> suicide rate was not due to the effect of weekday or monthly
    > fluctuations in motor vehicle fatalities, to holiday weekends, or to
    > yearly linear trends, because the effects were corrected for in the
    > selection and treatment of the control periods, with which the
    > experimental periods are compared" (p. 1159). It is also interesting
    > to comment that the motor vehicle fatalities are most frequent in the
    > region where the suicide story is publicized.
    > The first book dealing with the copycat phenomena, Suicide Clusters
    > (1987) notes the Werther Effect in other events besides suicides. The
    > book is dedicated to David Phillips for his groundbreaking work that
    > has gone largely ignored by most scholars.
    > During the 1990s, however, Professor Riaz Hassan, a professor of
    > Sociology at Flinders University, Australia, confirmed the links
    > between reporting of suicides and further suicides. Hassan replicated
    > Phillips' studies in Australia. He took his data from two major
    > metropolitan newspapers with a national impact, between 1981 and 1990,
    > and identified the stories that reported suicides. He then took the
    > daily suicide rates between 1981 and 1990, and analyzed whether or not
    > the newspaper stories had an effect on the number of suicides in the
    > days following.
    > Hassan defined his study by the "impact" and that "was measured by the
    > location of the newspaper story, by the size of the newspaper story
    > and headline and by a presence or absence of photographs."
    > Summarizing Hassan's findings, according to Paul Herman (1996), they
    > "show that the male suicide rates increased significantly in a three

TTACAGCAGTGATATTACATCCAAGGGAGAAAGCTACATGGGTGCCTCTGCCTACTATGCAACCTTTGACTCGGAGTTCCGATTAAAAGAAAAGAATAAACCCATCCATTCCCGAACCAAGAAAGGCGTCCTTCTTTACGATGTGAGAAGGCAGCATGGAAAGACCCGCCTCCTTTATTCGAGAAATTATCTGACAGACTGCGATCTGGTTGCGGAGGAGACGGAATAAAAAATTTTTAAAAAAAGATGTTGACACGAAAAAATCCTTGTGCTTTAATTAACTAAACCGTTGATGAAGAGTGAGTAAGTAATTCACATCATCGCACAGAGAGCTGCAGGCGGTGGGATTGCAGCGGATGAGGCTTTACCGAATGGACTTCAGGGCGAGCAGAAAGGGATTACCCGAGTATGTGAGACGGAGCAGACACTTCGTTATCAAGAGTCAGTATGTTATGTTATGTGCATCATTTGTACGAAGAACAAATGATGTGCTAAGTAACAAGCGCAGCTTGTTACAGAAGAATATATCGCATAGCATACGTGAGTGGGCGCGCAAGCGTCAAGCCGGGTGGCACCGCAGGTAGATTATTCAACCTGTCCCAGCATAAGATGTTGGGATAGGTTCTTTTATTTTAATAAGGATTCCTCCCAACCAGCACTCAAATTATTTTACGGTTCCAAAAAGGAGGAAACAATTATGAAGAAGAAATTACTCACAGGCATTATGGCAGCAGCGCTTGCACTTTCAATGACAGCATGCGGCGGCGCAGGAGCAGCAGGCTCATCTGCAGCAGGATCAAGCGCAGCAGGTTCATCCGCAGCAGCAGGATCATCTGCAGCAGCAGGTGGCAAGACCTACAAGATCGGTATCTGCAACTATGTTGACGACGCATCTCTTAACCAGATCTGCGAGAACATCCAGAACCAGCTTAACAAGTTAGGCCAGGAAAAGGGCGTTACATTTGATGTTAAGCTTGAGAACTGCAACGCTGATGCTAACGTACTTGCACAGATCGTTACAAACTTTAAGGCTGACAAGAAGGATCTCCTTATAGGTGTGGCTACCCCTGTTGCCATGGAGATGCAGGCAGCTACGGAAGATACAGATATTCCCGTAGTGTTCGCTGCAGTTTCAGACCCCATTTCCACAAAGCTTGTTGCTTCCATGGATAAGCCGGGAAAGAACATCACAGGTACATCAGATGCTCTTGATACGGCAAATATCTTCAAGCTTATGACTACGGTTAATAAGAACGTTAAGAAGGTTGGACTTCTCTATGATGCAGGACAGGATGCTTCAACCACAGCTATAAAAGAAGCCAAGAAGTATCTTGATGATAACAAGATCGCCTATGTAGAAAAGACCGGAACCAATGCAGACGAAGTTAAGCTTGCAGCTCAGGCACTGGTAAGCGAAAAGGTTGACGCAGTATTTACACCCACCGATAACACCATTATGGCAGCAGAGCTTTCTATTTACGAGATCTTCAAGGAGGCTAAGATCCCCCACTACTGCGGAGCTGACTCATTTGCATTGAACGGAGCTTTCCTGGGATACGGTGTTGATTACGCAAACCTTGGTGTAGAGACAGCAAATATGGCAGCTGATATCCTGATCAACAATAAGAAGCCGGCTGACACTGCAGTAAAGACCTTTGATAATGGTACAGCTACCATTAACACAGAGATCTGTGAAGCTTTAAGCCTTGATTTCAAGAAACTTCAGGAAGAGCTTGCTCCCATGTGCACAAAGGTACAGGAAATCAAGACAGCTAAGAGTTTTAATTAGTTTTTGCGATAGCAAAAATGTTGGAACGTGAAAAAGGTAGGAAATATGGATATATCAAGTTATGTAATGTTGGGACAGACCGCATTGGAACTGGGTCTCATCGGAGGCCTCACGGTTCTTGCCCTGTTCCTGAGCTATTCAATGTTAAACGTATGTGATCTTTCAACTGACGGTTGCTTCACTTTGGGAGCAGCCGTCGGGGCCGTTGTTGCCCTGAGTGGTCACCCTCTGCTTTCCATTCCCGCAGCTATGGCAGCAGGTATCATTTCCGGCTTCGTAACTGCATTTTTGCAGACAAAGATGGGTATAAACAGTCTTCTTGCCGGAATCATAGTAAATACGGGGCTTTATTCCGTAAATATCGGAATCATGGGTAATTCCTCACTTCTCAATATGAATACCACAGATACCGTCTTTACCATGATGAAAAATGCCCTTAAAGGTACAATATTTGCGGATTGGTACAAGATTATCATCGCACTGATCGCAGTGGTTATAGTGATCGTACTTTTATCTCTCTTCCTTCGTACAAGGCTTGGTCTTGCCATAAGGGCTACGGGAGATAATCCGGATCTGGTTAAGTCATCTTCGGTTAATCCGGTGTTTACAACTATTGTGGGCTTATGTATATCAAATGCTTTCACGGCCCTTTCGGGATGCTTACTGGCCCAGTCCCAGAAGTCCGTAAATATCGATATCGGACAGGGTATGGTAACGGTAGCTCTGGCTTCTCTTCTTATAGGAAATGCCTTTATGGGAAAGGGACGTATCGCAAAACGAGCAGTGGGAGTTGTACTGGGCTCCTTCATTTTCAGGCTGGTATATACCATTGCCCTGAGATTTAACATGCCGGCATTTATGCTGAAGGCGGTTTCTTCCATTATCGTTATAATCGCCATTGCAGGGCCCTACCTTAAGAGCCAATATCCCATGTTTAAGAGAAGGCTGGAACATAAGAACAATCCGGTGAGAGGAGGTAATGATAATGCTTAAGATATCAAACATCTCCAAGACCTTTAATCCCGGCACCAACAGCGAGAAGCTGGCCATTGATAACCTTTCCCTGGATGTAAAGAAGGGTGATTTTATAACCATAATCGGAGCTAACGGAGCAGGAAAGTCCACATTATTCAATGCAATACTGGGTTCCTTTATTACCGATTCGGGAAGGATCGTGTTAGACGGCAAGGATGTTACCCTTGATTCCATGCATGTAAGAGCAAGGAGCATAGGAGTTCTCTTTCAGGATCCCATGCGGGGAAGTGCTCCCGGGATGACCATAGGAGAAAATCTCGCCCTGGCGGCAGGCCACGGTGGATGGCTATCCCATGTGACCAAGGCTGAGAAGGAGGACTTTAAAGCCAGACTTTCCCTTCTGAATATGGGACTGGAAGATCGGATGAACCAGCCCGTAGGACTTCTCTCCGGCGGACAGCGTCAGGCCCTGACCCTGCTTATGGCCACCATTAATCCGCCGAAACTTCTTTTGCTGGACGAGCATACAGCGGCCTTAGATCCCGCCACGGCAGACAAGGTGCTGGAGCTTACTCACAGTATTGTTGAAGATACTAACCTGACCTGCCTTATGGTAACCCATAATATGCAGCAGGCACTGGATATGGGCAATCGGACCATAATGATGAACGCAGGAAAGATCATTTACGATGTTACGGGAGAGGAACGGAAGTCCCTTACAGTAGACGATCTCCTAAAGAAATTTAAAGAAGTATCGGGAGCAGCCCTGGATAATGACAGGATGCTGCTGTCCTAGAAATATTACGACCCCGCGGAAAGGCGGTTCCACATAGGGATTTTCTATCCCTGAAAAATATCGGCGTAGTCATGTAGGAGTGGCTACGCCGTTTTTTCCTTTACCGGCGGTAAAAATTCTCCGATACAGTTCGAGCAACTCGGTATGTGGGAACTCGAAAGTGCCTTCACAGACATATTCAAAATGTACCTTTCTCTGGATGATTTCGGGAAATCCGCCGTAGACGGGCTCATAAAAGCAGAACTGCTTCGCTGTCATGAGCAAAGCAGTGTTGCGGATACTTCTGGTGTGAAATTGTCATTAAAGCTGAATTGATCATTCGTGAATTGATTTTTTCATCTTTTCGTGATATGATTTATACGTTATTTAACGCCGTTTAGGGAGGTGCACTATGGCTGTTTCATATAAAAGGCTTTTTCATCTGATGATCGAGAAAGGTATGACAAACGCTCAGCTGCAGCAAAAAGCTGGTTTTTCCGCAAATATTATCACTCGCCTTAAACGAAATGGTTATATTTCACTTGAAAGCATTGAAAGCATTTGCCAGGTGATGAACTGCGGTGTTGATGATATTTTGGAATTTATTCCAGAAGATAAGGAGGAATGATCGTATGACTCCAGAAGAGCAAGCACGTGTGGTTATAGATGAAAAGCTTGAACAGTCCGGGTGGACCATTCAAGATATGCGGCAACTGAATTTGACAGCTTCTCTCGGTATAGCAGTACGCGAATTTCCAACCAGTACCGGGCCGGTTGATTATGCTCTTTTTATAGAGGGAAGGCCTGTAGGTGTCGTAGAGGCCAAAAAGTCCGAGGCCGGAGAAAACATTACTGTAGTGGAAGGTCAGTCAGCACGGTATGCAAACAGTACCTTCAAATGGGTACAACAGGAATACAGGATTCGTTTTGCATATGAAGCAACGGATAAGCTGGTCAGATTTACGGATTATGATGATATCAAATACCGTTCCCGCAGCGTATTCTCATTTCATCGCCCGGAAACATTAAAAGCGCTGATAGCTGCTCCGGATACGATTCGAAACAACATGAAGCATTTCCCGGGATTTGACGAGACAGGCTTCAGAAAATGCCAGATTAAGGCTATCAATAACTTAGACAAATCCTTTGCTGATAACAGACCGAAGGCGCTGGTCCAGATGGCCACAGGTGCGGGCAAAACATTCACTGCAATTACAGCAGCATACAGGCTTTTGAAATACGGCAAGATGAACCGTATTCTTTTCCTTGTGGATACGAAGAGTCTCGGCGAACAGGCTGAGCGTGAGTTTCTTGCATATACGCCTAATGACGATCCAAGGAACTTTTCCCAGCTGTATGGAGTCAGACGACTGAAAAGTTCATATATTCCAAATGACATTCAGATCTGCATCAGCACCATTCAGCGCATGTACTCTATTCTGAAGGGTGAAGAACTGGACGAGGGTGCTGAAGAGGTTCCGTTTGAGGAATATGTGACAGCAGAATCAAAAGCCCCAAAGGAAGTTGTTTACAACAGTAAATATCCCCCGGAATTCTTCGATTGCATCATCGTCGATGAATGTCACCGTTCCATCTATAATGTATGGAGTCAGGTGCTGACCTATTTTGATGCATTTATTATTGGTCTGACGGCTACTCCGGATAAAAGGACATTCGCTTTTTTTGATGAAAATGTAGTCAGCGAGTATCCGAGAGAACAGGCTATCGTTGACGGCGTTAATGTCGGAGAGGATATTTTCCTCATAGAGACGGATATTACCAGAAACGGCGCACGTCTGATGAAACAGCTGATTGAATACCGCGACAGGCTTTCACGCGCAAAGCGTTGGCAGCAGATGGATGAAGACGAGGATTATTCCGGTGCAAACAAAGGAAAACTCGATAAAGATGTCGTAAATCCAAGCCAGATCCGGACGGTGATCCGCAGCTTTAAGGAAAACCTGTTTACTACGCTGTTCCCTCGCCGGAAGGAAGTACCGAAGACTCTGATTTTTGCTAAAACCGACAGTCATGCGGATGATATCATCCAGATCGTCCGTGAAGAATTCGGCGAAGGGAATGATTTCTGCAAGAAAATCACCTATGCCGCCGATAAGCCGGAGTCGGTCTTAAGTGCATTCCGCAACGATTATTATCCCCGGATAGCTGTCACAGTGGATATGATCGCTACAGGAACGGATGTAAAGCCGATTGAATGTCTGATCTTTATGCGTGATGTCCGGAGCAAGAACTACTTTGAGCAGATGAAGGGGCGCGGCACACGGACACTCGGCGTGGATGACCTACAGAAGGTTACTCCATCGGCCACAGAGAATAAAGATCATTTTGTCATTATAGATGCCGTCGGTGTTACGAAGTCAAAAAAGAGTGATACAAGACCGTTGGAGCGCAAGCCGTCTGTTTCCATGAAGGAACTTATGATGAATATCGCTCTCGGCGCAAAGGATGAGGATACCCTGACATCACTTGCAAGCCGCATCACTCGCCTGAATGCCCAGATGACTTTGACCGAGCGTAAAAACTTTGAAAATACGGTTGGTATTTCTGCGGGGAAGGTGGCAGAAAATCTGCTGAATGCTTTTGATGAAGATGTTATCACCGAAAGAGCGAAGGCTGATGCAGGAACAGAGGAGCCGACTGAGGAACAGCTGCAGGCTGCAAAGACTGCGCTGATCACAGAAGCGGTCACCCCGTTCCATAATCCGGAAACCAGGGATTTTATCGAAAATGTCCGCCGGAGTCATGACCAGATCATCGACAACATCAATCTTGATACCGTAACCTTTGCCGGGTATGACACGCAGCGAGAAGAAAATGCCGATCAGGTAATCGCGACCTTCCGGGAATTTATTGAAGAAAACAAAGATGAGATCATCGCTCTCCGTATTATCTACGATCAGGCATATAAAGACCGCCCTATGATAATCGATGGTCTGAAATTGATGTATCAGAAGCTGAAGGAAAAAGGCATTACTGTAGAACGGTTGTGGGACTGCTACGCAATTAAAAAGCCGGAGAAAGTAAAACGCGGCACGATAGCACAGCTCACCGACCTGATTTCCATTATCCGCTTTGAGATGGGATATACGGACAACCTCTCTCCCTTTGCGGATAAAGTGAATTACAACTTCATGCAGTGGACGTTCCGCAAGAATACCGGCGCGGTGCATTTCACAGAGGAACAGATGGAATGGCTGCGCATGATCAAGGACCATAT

> day period which included the day of publication of high impact
    > reports and the two subsequent days. The female rate did not increase
    > but the ratio between male and female suicide showed a significant
    > skewing in high impact periods. The findings clearly suggest some
    > association as far as males are concerned between the publication of
    > the suicide stories in the two metropolitan papers and the suicide
    > rate."
    > As anyone watching the media and the societal reaction understands,
    > the suicide clusters of the 1980s were replaced by the school
    > shootings of the 1990s, almost all conducted by suicidal male youth.
    > The Werther Effect has merely shifted its impact as the media has
    > shifted its focus.
    > In unpublished studies and surveys I have conducted, research
    > indicates the Werther Effect's impact and involvement may be evidenced
    > in other media-discussed violence. For example, some school shootings
    > situations have been followed by workplace violence, mass killings,
    > and other dramatic suicides or accidents. Popular media writers
    > tracking the school shootings have often missed the groupings of
    > workplace violence or other incidents that take place three days, and
    > in the week after the initial incident.
    > Patterns still are very apparent in suicide clusters, and much can be
    > discovered from looking at local clusters, as well as nationally
    > publicized suicides and related events.
    > As 2002 began, a dramatic event was noted by the media which serves as
    > a vivid example. The well-publicized suicide of the 15 year old male
    > youth (Charles J. Bishop, family name formerly Bishara) who crashed
    > the stolen Cessna plane crash into the Bank of America building on
    > January 6, 2002, was clearly modeled on the September 11th terrorists'
    > suicide plane crashes. Furthermore, this Tampa plane suicide happened
    > on a weekend in which several (17) plane crashes (with seven being
    > Cessnas) occurred, with seven of them being fatalities. This is an
    > unusually high number of small plane crashes. Some of these included
    > apparent and overt suicides. Hidden suicides may have also taken
    > place, but the data is unclear on this point.
    > This Tampa incident was followed by events which appear to further
    > illustrate the Werther Effect. Certainly, the dramatic suicide of